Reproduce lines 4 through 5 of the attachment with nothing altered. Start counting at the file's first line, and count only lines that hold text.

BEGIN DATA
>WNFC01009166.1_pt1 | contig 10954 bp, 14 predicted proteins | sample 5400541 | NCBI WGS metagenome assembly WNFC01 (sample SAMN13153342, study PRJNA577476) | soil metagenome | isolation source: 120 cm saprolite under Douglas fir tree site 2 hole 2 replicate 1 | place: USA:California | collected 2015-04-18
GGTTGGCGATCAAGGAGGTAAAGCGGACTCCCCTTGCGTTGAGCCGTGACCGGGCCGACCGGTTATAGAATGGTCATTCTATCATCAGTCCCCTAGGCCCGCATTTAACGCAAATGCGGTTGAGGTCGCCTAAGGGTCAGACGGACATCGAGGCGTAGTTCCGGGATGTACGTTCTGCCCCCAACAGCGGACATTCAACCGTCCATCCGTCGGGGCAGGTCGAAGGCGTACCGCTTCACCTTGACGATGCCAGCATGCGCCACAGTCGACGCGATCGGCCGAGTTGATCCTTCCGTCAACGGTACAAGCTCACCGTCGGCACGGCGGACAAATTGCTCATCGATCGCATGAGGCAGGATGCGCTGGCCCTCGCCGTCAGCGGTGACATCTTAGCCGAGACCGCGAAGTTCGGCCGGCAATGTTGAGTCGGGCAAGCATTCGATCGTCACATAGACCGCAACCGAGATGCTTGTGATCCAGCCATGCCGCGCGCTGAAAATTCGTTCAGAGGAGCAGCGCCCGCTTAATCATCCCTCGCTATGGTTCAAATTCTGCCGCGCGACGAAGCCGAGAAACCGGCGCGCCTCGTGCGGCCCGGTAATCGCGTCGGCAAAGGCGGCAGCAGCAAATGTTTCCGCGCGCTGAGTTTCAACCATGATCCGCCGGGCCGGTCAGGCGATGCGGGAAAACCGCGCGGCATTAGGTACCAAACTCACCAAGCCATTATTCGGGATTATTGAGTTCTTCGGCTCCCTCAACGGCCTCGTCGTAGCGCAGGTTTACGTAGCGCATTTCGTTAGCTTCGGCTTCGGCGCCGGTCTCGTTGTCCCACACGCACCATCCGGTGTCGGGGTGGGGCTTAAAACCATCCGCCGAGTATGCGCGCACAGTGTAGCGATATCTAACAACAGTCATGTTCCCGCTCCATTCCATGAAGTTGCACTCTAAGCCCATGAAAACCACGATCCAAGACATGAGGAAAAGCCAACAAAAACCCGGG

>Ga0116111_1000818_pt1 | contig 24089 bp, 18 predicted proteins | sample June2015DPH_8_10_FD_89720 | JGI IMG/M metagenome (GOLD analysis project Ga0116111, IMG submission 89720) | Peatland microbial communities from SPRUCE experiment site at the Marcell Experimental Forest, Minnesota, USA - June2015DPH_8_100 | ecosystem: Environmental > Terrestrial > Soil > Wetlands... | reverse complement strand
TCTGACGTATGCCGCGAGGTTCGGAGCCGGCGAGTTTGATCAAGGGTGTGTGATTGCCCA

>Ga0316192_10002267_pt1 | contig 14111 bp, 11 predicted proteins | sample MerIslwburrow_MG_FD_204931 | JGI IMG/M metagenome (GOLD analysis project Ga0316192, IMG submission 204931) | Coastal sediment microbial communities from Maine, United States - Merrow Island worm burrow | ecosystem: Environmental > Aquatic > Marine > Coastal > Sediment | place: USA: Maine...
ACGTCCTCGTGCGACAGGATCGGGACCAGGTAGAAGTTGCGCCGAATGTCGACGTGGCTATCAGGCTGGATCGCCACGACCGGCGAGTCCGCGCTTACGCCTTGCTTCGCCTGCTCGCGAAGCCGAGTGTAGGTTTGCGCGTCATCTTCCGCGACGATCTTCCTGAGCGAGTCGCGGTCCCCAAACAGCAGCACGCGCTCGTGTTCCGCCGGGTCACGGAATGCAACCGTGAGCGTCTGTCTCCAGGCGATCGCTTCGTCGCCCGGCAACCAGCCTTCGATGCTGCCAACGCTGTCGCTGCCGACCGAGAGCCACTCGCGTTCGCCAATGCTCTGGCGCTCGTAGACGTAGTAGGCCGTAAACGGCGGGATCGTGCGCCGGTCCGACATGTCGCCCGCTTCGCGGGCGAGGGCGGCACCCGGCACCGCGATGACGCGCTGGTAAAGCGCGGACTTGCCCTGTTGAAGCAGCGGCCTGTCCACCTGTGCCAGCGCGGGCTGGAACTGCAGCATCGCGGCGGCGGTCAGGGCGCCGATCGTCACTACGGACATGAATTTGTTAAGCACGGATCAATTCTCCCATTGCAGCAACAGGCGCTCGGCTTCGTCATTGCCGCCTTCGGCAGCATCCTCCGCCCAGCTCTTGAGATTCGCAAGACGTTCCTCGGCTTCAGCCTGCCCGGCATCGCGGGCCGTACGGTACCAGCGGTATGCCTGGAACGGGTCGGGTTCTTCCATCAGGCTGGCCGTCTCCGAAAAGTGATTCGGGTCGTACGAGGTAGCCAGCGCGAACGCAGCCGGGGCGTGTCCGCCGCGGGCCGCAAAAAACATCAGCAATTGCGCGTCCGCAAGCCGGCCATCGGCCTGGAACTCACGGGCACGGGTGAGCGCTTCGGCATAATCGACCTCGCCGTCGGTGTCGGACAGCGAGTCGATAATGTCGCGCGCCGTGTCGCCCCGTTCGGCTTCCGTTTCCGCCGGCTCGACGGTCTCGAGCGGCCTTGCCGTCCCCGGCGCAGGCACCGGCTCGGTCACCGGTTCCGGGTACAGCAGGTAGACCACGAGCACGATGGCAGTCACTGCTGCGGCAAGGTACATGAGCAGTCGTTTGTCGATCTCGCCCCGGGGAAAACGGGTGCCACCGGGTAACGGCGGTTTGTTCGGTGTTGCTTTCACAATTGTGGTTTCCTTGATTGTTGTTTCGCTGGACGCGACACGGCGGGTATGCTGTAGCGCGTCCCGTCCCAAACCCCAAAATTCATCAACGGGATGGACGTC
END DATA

TCTGACGTATGCCGCGAGGTTCGGAGCCGGCGAGTTTGATCAAGGGTGTGTGATTGCCCA

>Ga0316192_10002267_pt1 | contig 14111 bp, 11 predicted proteins | sample MerIslwburrow_MG_FD_204931 | JGI IMG/M metagenome (GOLD analysis project Ga0316192, IMG submission 204931) | Coastal sediment microbial communities from Maine, United States - Merrow Island worm burrow | ecosystem: Environmental > Aquatic > Marine > Coastal > Sediment | place: USA: Maine...